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Battles and Leaders, General Buell on Shiloh 1884

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I am working on a Shiloh project and always go back to the original sources for guidance to start. I was reading in Battles and Leaders, General Buell's Shiloh Reviewed article written in 1884. He slammed Grant and Sherman for re-writing history, their maps, and anyone else who formed an opinion on what Buell called misleading anecdotes and folly. It was very interesting and explains a little more the confusion, the side ways opinions of both Officers and men who fought at Shiloh. One soldier made the statement that if you got two Shiloh Veterans together they could never agree on anything associated with that Battle, and they were there! Professor Tim Smith and other Historians of note tell of the mystique of Shiloh. I say it is a good story from start to finish with a lot of twists and turns. It was victory the Western Confederates needed. That the approach of General Sherman to Richmond-Petersburg in 1865, began in the West. A march that included Shiloh as a Union Victory. Has anyone else read an old book on Shiloh and sees the same, "what ifs"-- and "maybe's" we get all the Shiloh mystique from?

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Thanks for broaching this topic... as I had encountered the above map in Sherman's Personal Memoirs (1889) and was looking for someplace to put it and discuss it. Although there is no credit accorded, I believe it is reasonable to assume that the above depiction was created by General Sherman (or member of his staff); or it was endorsed by Sherman as "close enough to include in my Memoirs." The claim that "Grant and Sherman... re-wrote their maps [to suit a narrative]" I believe is proven without doubt: General Grant's staff officer, then- LtCol James McPherson concocted a map focused on Snake Creek in 1863 that appeared to show Major General Lew Wallace "not getting very far" on his march from Stoney Lonesome, before turning around (countermarching) back to the River Road... but the map does not show the Third Division ever crossing Snake Creek (OR 10 page 183.)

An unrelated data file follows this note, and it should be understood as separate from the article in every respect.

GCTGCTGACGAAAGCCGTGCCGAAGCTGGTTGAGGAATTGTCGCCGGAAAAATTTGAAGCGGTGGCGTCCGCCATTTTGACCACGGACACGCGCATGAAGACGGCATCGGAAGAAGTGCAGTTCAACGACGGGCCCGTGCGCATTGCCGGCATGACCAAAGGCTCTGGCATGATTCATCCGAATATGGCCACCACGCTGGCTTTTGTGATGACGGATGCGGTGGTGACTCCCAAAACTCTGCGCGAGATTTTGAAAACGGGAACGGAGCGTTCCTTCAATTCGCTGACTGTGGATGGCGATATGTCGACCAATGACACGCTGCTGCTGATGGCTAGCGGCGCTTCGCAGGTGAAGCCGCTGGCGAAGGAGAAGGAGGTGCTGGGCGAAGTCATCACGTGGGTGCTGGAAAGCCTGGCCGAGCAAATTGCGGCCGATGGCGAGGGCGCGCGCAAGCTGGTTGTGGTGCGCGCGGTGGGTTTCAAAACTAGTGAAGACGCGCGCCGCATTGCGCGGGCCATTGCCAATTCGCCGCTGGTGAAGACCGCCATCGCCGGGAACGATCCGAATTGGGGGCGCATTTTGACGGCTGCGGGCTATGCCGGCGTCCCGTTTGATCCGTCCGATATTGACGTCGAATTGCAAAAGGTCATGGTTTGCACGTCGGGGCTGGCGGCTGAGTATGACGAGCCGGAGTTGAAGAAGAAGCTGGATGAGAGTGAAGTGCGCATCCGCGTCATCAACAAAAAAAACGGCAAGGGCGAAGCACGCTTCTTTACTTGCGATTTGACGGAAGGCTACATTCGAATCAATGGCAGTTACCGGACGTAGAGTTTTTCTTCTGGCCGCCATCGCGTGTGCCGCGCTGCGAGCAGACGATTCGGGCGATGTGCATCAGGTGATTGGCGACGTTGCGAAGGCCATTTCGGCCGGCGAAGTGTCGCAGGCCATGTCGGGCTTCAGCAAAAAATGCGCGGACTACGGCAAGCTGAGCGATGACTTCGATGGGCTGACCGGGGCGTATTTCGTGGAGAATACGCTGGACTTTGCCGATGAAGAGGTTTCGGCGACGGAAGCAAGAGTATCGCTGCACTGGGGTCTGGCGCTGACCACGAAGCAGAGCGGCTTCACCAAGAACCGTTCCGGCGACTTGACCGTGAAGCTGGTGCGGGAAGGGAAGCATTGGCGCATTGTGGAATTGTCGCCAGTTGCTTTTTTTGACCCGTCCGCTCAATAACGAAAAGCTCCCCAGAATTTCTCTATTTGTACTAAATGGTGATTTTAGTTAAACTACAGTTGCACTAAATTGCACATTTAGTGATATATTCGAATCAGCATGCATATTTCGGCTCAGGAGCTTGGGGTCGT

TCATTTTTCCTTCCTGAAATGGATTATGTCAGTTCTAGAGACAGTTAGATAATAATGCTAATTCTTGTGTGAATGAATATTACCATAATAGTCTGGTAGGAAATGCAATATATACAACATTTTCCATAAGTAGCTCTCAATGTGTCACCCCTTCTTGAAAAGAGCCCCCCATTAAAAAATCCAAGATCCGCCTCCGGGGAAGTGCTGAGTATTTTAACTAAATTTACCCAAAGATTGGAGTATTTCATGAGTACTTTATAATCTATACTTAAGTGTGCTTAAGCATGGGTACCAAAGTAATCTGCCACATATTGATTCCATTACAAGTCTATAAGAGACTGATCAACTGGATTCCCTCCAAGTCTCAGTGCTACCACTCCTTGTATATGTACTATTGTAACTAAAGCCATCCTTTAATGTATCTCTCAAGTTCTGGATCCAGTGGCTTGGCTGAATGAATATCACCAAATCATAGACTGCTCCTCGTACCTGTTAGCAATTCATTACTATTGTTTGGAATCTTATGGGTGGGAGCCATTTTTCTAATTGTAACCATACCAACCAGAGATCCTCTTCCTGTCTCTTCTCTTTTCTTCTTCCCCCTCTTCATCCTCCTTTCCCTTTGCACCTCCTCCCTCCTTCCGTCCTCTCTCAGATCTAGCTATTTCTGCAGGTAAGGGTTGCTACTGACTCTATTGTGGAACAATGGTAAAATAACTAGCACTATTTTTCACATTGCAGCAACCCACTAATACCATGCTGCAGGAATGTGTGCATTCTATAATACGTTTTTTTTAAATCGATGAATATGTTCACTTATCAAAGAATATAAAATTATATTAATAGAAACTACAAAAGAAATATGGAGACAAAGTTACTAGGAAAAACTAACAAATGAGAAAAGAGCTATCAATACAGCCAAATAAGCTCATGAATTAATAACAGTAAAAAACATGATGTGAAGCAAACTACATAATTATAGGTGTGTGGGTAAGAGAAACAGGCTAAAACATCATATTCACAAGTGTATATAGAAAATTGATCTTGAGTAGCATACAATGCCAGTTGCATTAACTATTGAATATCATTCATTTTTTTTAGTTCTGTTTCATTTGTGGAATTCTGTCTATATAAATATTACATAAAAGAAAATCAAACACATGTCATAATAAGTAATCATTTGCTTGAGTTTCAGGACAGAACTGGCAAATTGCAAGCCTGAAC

As concerns the above Sherman map, there are at least twenty errors (which is difficult to accept as "accidental" nearly thirty years after the Battle of Shiloh.) Compare to Atwell's 1900 map, or any later map (before the streams were re-routed) and the discrepancies become obvious. Here are a few:

1)  The River Road (a.k.a. Savannah- Pittsburg Landing Road) is indicated WAY too close to the Tennessee River.

2)  The road from Crump's Landing to Adamsville is plotted as dipping 2- 3 miles further south than actual.

3)  Where is Stoney Lonesome? Where is the road south from Stoney Lonesome? (There is a non-existent seasonal stream flowing south from the site of Stoney Lonesome.) [Combined with the poorly plotted River Road, and Adamsville Road, these features could be used to "verify" that Lew Wallace was a chowder head for selecting the "wrong road" and/ or "getting lost."]

4)  Where is the important Dill Branch Ravine?

5)  Where is the Tilghman Branch (in 1862 called Briar Creek)?

6)  On the east side of the Tennessee River, where is the Savannah- Hamburg Road? [This route would have been marched by Jacob Ammen's men if the Battle of Shiloh had not intervened.]

7)  How come no marshes or swamps are indicated?

8 ) Where is the Shunpike?

In 1889, the average person would make use of this map included in Sherman's Memoirs, likely have no better map with which to compare, and "trust" that the narrative was correct. No wonder we still disagree on "what took place during the Battle of Shiloh."